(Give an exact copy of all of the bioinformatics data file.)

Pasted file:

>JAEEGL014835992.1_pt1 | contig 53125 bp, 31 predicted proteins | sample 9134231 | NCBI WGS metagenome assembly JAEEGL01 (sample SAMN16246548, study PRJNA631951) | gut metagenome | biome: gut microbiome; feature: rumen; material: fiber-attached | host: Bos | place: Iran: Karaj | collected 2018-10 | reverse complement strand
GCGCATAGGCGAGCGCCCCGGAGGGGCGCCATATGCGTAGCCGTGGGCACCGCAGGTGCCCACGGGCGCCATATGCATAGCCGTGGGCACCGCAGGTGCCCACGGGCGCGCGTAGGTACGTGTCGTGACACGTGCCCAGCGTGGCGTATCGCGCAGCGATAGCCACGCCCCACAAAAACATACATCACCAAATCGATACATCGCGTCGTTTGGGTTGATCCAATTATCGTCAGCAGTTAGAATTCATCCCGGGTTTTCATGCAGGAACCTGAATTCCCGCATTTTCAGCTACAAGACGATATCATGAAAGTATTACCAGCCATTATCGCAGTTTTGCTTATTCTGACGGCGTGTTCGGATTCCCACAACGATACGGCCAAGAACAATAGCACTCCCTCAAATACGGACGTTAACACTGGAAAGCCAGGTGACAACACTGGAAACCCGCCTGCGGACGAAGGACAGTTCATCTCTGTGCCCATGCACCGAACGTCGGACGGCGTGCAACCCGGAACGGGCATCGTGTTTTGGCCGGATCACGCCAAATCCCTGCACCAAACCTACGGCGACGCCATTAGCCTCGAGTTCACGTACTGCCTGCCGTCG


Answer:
>JAEEGL014835992.1_pt1 | contig 53125 bp, 31 predicted proteins | sample 9134231 | NCBI WGS metagenome assembly JAEEGL01 (sample SAMN16246548, study PRJNA631951) | gut metagenome | biome: gut microbiome; feature: rumen; material: fiber-attached | host: Bos | place: Iran: Karaj | collected 2018-10 | reverse complement strand
GCGCATAGGCGAGCGCCCCGGAGGGGCGCCATATGCGTAGCCGTGGGCACCGCAGGTGCCCACGGGCGCCATATGCATAGCCGTGGGCACCGCAGGTGCCCACGGGCGCGCGTAGGTACGTGTCGTGACACGTGCCCAGCGTGGCGTATCGCGCAGCGATAGCCACGCCCCACAAAAACATACATCACCAAATCGATACATCGCGTCGTTTGGGTTGATCCAATTATCGTCAGCAGTTAGAATTCATCCCGGGTTTTCATGCAGGAACCTGAATTCCCGCATTTTCAGCTACAAGACGATATCATGAAAGTATTACCAGCCATTATCGCAGTTTTGCTTATTCTGACGGCGTGTTCGGATTCCCACAACGATACGGCCAAGAACAATAGCACTCCCTCAAATACGGACGTTAACACTGGAAAGCCAGGTGACAACACTGGAAACCCGCCTGCGGACGAAGGACAGTTCATCTCTGTGCCCATGCACCGAACGTCGGACGGCGTGCAACCCGGAACGGGCATCGTGTTTTGGCCGGATCACGCCAAATCCCTGCACCAAACCTACGGCGACGCCATTAGCCTCGAGTTCACGTACTGCCTGCCGTCG